Thursday, March 1, 2007

Editor's Introduction - March 2007

“Prisoners of Sex” by Negar Azimi. New York Times Magazine. December 3, 2006.

An Annotation:

Through conversations and story-telling, Negar Azimi details the plight of homosexuals in Egypt, while placing this struggle in the larger context of human rights in the Muslim world. With horrific description of the infamous Queen Boat raid of 2001 (detailed here in a Human Rights Watch report), and its patrons’ subsequent detention and torture, the issue is presented very clearly: an anti-Western attitude toward homosexuality set against the rising tide of individualism. So, while gay rights are brought to the fore in this article, these issues are emblematic of larger tensions as traditional societies are confronted with the encroachment of modernity.

“It’s a luxury to talk about gay rights in Egypt.”

How do human rights advocates prioritize their efforts? Are democratic rights or women’s rights more important than gay rights in a country like Egypt, replete with repression of all kinds? It is one thing to be able to point to the Universal Declaration of Human Rights, enumerate its catalogue and assert the indivisibility and interdependence of these rights; it is quite another to make decisions of primacy when resources and, more importantly, tolerance are limited. To be sure, human rights progress is incremental and is not made with one broad stroke. However, having to make conscious choices in activism entails the knowledge that some vulnerable populations will continue to suffer.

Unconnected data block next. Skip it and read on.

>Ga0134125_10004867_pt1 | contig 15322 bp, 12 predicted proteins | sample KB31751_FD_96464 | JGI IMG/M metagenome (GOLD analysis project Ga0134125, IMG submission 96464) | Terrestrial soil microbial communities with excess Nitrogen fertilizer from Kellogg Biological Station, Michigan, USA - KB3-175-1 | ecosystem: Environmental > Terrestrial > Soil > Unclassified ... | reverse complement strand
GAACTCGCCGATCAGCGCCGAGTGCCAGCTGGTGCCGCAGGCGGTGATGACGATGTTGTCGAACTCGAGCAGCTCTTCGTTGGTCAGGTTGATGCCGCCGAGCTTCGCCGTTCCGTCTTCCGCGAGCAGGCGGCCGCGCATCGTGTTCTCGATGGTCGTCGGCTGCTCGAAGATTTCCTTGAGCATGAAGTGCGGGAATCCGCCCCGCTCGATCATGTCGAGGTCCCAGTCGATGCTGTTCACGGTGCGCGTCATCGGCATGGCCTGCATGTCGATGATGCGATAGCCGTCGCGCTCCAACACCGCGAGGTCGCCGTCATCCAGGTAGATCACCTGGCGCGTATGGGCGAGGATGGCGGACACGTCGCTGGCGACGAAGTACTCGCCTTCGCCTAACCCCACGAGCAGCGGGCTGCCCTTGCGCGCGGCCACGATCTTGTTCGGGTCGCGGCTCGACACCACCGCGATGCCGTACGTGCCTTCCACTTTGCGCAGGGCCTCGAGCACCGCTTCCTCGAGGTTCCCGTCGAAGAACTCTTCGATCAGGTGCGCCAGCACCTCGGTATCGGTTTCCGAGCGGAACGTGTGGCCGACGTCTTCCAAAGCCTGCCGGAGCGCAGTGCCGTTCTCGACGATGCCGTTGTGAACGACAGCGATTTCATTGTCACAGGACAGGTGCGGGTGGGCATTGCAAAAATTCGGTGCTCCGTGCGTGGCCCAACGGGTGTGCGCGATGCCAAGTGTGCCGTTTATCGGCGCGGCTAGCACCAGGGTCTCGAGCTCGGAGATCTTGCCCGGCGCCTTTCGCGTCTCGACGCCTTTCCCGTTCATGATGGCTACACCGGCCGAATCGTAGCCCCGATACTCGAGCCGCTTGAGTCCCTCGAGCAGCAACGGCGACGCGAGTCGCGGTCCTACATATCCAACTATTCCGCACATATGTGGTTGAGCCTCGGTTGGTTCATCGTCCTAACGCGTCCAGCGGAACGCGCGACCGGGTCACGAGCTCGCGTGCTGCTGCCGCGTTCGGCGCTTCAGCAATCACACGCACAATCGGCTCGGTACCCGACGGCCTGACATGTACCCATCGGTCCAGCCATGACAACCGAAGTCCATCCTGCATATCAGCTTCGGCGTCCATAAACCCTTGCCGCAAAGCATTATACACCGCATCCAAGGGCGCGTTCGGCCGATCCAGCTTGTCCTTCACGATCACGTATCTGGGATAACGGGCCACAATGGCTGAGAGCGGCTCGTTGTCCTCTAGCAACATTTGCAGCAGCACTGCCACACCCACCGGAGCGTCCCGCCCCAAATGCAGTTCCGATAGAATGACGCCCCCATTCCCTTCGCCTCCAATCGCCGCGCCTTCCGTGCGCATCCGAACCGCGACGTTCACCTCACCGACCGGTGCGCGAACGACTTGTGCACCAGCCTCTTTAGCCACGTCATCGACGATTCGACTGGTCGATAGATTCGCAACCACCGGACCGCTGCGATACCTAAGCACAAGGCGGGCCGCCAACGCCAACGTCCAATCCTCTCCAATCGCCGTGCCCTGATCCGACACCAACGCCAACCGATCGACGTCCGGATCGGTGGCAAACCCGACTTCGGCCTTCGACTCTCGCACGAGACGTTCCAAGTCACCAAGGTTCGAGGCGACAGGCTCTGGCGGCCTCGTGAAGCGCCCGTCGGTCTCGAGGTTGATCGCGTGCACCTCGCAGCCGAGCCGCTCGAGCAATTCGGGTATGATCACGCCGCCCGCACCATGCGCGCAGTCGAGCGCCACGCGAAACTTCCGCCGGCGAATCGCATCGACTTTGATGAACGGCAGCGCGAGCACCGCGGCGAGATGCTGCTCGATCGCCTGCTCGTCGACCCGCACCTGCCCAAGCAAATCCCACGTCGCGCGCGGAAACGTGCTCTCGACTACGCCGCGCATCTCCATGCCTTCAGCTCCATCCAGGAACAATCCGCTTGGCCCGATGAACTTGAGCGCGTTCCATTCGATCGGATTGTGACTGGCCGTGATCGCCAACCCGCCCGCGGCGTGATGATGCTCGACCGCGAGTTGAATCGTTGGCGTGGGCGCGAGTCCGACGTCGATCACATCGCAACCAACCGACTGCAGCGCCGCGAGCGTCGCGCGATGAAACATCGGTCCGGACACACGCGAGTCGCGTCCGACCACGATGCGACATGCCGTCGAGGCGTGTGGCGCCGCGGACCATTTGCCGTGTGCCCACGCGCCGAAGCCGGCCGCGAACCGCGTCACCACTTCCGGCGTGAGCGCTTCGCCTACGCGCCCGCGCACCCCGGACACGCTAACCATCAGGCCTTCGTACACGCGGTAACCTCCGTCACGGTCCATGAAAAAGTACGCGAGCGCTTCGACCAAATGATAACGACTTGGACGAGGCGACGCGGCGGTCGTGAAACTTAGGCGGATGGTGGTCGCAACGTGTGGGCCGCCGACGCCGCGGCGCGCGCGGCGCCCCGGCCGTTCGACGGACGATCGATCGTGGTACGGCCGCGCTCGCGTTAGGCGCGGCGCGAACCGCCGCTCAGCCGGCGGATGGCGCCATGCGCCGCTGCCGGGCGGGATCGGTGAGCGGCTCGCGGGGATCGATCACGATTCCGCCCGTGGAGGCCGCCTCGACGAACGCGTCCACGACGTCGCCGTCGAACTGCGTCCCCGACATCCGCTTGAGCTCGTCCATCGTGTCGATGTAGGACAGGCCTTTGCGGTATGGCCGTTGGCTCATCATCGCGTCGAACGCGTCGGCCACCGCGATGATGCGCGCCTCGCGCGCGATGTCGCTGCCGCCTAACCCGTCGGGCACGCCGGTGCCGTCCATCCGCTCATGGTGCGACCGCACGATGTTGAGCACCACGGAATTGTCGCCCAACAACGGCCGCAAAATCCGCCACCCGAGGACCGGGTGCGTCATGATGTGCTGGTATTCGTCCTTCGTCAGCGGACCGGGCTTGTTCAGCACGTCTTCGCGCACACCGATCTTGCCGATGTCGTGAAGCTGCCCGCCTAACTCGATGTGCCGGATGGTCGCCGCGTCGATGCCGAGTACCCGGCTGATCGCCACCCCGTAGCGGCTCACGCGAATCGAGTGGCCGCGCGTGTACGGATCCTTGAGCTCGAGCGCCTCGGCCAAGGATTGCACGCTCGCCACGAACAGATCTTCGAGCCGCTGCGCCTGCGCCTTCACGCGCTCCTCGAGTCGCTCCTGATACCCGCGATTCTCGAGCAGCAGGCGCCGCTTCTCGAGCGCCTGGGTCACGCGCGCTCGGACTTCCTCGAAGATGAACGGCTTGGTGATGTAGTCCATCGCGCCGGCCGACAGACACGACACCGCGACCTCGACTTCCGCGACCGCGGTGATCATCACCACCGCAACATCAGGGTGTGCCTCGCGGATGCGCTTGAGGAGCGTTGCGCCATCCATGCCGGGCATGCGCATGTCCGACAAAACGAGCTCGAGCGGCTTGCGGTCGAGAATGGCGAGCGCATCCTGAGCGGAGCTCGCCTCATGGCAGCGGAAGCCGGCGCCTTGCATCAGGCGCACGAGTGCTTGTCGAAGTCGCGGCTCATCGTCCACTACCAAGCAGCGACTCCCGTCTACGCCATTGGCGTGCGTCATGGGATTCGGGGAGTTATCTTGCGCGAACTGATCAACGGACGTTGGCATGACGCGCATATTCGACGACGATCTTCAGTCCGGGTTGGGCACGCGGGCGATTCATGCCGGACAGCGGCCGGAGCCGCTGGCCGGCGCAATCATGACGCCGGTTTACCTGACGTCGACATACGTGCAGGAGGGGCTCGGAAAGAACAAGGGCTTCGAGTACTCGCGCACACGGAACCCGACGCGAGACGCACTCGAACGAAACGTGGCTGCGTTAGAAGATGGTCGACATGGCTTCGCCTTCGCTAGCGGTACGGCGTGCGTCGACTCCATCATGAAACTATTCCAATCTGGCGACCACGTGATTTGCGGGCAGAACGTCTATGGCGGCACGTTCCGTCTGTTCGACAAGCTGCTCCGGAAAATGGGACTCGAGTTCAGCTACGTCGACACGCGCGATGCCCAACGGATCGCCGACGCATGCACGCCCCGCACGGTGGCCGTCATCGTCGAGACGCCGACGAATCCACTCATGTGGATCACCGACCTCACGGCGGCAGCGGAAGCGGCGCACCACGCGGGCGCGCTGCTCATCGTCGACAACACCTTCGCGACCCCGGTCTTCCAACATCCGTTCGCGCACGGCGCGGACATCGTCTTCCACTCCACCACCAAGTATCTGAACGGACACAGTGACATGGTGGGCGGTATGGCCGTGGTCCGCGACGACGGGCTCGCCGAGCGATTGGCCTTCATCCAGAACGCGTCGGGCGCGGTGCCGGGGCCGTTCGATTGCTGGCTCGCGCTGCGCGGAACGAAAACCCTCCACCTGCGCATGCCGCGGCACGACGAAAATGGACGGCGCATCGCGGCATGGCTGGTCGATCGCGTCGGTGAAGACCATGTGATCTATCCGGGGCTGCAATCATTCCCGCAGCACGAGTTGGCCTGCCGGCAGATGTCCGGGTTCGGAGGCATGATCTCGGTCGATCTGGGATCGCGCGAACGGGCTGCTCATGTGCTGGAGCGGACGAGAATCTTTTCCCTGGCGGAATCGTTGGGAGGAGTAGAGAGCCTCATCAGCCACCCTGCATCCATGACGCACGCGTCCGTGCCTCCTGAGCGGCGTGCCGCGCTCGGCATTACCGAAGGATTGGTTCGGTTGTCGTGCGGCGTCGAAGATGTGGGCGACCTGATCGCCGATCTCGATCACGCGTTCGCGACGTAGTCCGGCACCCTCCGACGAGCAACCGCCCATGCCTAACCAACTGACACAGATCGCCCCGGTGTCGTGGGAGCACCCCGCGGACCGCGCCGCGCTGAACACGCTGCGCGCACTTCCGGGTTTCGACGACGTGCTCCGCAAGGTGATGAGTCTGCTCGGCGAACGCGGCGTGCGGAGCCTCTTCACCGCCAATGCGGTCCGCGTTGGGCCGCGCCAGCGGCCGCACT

“The problem is not the punishment, it’s the scandal.”